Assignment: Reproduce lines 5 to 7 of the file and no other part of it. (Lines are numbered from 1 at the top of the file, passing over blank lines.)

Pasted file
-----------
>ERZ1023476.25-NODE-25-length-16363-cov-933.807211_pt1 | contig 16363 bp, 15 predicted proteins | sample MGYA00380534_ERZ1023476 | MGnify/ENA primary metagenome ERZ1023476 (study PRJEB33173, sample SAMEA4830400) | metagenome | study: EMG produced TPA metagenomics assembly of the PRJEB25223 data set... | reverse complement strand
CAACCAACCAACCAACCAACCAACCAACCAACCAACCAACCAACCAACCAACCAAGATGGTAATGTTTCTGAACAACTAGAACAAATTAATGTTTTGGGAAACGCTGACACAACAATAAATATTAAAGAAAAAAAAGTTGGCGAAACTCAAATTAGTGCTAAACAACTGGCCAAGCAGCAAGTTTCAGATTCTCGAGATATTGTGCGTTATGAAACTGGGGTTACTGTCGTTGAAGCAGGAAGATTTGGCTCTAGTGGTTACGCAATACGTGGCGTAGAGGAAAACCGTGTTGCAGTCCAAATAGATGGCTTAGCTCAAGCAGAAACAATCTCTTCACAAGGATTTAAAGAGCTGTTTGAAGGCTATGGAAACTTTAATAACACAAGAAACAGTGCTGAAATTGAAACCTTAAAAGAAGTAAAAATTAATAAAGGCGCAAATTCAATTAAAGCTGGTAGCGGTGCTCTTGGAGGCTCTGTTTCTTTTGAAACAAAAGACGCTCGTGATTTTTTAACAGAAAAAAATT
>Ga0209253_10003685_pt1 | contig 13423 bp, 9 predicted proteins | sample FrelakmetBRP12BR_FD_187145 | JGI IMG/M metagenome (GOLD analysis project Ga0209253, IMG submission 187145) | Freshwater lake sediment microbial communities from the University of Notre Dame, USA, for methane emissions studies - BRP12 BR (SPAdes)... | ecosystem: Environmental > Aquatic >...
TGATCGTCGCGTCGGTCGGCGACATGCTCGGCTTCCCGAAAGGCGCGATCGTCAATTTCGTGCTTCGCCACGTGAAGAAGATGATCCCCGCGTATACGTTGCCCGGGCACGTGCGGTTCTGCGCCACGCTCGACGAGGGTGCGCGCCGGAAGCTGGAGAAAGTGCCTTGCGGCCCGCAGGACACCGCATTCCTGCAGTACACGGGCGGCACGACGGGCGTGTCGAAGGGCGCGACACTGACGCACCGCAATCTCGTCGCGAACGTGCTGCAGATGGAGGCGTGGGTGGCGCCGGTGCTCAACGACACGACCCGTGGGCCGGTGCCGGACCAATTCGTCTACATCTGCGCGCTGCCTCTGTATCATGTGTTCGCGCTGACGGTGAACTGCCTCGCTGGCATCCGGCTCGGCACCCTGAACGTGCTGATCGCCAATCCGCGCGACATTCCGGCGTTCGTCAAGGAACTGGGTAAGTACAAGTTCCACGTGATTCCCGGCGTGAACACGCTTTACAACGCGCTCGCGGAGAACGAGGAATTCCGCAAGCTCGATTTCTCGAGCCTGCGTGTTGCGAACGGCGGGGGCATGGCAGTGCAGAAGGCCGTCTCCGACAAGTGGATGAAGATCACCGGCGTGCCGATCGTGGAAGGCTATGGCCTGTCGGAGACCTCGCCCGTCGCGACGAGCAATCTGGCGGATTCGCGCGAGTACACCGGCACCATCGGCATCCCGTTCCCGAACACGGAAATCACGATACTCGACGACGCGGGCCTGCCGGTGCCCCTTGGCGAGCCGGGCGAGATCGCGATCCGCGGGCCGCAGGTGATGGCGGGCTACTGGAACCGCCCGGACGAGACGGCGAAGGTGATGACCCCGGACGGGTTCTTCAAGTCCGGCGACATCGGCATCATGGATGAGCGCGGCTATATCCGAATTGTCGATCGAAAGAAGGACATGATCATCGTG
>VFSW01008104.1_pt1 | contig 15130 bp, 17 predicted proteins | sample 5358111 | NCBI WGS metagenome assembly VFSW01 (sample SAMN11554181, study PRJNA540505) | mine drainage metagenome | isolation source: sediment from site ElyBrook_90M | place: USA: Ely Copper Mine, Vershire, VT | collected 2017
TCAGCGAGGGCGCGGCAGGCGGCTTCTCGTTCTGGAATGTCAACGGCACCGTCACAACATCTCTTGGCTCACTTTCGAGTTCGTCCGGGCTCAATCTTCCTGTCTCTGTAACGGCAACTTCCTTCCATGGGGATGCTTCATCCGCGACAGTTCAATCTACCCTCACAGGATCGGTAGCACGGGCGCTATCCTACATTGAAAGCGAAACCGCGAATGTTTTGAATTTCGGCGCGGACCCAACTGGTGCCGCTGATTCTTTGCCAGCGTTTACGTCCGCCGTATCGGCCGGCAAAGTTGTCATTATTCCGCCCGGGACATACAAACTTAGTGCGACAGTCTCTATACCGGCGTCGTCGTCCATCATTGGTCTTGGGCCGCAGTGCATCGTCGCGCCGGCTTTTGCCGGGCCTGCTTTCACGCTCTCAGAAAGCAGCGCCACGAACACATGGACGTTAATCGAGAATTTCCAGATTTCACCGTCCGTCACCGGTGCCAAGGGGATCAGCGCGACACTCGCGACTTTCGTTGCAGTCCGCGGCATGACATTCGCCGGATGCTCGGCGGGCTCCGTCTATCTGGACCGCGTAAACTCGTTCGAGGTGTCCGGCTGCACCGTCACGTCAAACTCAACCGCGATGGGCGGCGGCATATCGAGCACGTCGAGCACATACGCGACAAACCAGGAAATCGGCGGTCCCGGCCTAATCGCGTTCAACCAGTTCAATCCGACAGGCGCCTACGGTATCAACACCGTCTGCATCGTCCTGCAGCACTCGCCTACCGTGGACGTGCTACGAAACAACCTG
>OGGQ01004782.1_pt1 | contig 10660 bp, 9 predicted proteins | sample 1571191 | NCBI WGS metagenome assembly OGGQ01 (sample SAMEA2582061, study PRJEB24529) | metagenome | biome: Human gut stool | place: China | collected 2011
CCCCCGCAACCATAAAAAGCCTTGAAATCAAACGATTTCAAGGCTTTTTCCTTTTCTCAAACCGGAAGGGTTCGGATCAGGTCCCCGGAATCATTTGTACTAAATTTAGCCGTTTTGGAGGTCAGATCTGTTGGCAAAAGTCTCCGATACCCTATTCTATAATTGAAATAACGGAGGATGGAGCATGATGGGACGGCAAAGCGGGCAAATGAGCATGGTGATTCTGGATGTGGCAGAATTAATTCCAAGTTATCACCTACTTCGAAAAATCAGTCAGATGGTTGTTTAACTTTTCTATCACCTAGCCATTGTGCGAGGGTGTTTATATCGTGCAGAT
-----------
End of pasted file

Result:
>VFSW01008104.1_pt1 | contig 15130 bp, 17 predicted proteins | sample 5358111 | NCBI WGS metagenome assembly VFSW01 (sample SAMN11554181, study PRJNA540505) | mine drainage metagenome | isolation source: sediment from site ElyBrook_90M | place: USA: Ely Copper Mine, Vershire, VT | collected 2017
TCAGCGAGGGCGCGGCAGGCGGCTTCTCGTTCTGGAATGTCAACGGCACCGTCACAACATCTCTTGGCTCACTTTCGAGTTCGTCCGGGCTCAATCTTCCTGTCTCTGTAACGGCAACTTCCTTCCATGGGGATGCTTCATCCGCGACAGTTCAATCTACCCTCACAGGATCGGTAGCACGGGCGCTATCCTACATTGAAAGCGAAACCGCGAATGTTTTGAATTTCGGCGCGGACCCAACTGGTGCCGCTGATTCTTTGCCAGCGTTTACGTCCGCCGTATCGGCCGGCAAAGTTGTCATTATTCCGCCCGGGACATACAAACTTAGTGCGACAGTCTCTATACCGGCGTCGTCGTCCATCATTGGTCTTGGGCCGCAGTGCATCGTCGCGCCGGCTTTTGCCGGGCCTGCTTTCACGCTCTCAGAAAGCAGCGCCACGAACACATGGACGTTAATCGAGAATTTCCAGATTTCACCGTCCGTCACCGGTGCCAAGGGGATCAGCGCGACACTCGCGACTTTCGTTGCAGTCCGCGGCATGACATTCGCCGGATGCTCGGCGGGCTCCGTCTATCTGGACCGCGTAAACTCGTTCGAGGTGTCCGGCTGCACCGTCACGTCAAACTCAACCGCGATGGGCGGCGGCATATCGAGCACGTCGAGCACATACGCGACAAACCAGGAAATCGGCGGTCCCGGCCTAATCGCGTTCAACCAGTTCAATCCGACAGGCGCCTACGGTATCAACACCGTCTGCATCGTCCTGCAGCACTCGCCTACCGTGGACGTGCTACGAAACAACCTG
>OGGQ01004782.1_pt1 | contig 10660 bp, 9 predicted proteins | sample 1571191 | NCBI WGS metagenome assembly OGGQ01 (sample SAMEA2582061, study PRJEB24529) | metagenome | biome: Human gut stool | place: China | collected 2011